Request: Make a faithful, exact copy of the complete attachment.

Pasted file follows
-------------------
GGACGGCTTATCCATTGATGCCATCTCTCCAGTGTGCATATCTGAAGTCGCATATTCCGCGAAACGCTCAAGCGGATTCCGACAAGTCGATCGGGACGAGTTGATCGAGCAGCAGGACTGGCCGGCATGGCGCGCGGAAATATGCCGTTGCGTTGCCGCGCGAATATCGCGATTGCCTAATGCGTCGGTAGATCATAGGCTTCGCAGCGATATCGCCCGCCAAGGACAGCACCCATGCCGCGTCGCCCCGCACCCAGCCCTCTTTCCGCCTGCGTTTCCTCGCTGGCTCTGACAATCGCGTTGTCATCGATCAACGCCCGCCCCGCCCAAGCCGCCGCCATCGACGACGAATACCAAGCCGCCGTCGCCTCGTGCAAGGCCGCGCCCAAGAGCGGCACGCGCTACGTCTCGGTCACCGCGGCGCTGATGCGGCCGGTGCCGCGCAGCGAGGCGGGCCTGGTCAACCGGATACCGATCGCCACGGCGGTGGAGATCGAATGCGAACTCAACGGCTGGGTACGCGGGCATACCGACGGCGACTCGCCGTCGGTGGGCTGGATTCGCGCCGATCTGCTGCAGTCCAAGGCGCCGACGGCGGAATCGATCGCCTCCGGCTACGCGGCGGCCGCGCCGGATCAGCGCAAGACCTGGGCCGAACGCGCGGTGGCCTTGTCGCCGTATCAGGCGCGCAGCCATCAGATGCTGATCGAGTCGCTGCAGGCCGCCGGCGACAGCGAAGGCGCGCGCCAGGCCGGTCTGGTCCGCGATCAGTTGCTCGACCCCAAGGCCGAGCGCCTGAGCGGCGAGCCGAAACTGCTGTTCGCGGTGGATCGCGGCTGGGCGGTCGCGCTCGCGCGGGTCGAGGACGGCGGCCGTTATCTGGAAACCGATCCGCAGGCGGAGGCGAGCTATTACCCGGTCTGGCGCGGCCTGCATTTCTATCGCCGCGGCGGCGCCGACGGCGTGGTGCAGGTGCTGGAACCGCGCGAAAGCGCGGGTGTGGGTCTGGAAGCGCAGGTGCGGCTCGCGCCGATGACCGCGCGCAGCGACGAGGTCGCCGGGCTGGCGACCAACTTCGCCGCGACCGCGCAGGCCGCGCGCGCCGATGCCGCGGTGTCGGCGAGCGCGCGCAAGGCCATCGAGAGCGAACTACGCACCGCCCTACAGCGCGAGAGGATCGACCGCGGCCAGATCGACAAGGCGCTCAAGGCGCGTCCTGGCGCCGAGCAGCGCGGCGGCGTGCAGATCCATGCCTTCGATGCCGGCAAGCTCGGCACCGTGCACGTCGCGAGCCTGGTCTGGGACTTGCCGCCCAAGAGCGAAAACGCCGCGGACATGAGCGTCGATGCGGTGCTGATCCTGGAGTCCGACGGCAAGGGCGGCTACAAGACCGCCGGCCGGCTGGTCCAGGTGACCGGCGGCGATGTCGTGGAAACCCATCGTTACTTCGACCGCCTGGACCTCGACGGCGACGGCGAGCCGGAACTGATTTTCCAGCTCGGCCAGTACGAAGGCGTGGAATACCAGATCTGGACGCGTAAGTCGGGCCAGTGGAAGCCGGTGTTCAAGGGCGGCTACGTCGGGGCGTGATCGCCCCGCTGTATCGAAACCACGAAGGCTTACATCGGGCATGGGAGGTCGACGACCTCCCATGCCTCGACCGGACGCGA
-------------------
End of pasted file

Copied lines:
GGACGGCTTATCCATTGATGCCATCTCTCCAGTGTGCATATCTGAAGTCGCATATTCCGCGAAACGCTCAAGCGGATTCCGACAAGTCGATCGGGACGAGTTGATCGAGCAGCAGGACTGGCCGGCATGGCGCGCGGAAATATGCCGTTGCGTTGCCGCGCGAATATCGCGATTGCCTAATGCGTCGGTAGATCATAGGCTTCGCAGCGATATCGCCCGCCAAGGACAGCACCCATGCCGCGTCGCCCCGCACCCAGCCCTCTTTCCGCCTGCGTTTCCTCGCTGGCTCTGACAATCGCGTTGTCATCGATCAACGCCCGCCCCGCCCAAGCCGCCGCCATCGACGACGAATACCAAGCCGCCGTCGCCTCGTGCAAGGCCGCGCCCAAGAGCGGCACGCGCTACGTCTCGGTCACCGCGGCGCTGATGCGGCCGGTGCCGCGCAGCGAGGCGGGCCTGGTCAACCGGATACCGATCGCCACGGCGGTGGAGATCGAATGCGAACTCAACGGCTGGGTACGCGGGCATACCGACGGCGACTCGCCGTCGGTGGGCTGGATTCGCGCCGATCTGCTGCAGTCCAAGGCGCCGACGGCGGAATCGATCGCCTCCGGCTACGCGGCGGCCGCGCCGGATCAGCGCAAGACCTGGGCCGAACGCGCGGTGGCCTTGTCGCCGTATCAGGCGCGCAGCCATCAGATGCTGATCGAGTCGCTGCAGGCCGCCGGCGACAGCGAAGGCGCGCGCCAGGCCGGTCTGGTCCGCGATCAGTTGCTCGACCCCAAGGCCGAGCGCCTGAGCGGCGAGCCGAAACTGCTGTTCGCGGTGGATCGCGGCTGGGCGGTCGCGCTCGCGCGGGTCGAGGACGGCGGCCGTTATCTGGAAACCGATCCGCAGGCGGAGGCGAGCTATTACCCGGTCTGGCGCGGCCTGCATTTCTATCGCCGCGGCGGCGCCGACGGCGTGGTGCAGGTGCTGGAACCGCGCGAAAGCGCGGGTGTGGGTCTGGAAGCGCAGGTGCGGCTCGCGCCGATGACCGCGCGCAGCGACGAGGTCGCCGGGCTGGCGACCAACTTCGCCGCGACCGCGCAGGCCGCGCGCGCCGATGCCGCGGTGTCGGCGAGCGCGCGCAAGGCCATCGAGAGCGAACTACGCACCGCCCTACAGCGCGAGAGGATCGACCGCGGCCAGATCGACAAGGCGCTCAAGGCGCGTCCTGGCGCCGAGCAGCGCGGCGGCGTGCAGATCCATGCCTTCGATGCCGGCAAGCTCGGCACCGTGCACGTCGCGAGCCTGGTCTGGGACTTGCCGCCCAAGAGCGAAAACGCCGCGGACATGAGCGTCGATGCGGTGCTGATCCTGGAGTCCGACGGCAAGGGCGGCTACAAGACCGCCGGCCGGCTGGTCCAGGTGACCGGCGGCGATGTCGTGGAAACCCATCGTTACTTCGACCGCCTGGACCTCGACGGCGACGGCGAGCCGGAACTGATTTTCCAGCTCGGCCAGTACGAAGGCGTGGAATACCAGATCTGGACGCGTAAGTCGGGCCAGTGGAAGCCGGTGTTCAAGGGCGGCTACGTCGGGGCGTGATCGCCCCGCTGTATCGAAACCACGAAGGCTTACATCGGGCATGGGAGGTCGACGACCTCCCATGCCTCGACCGGACGCGA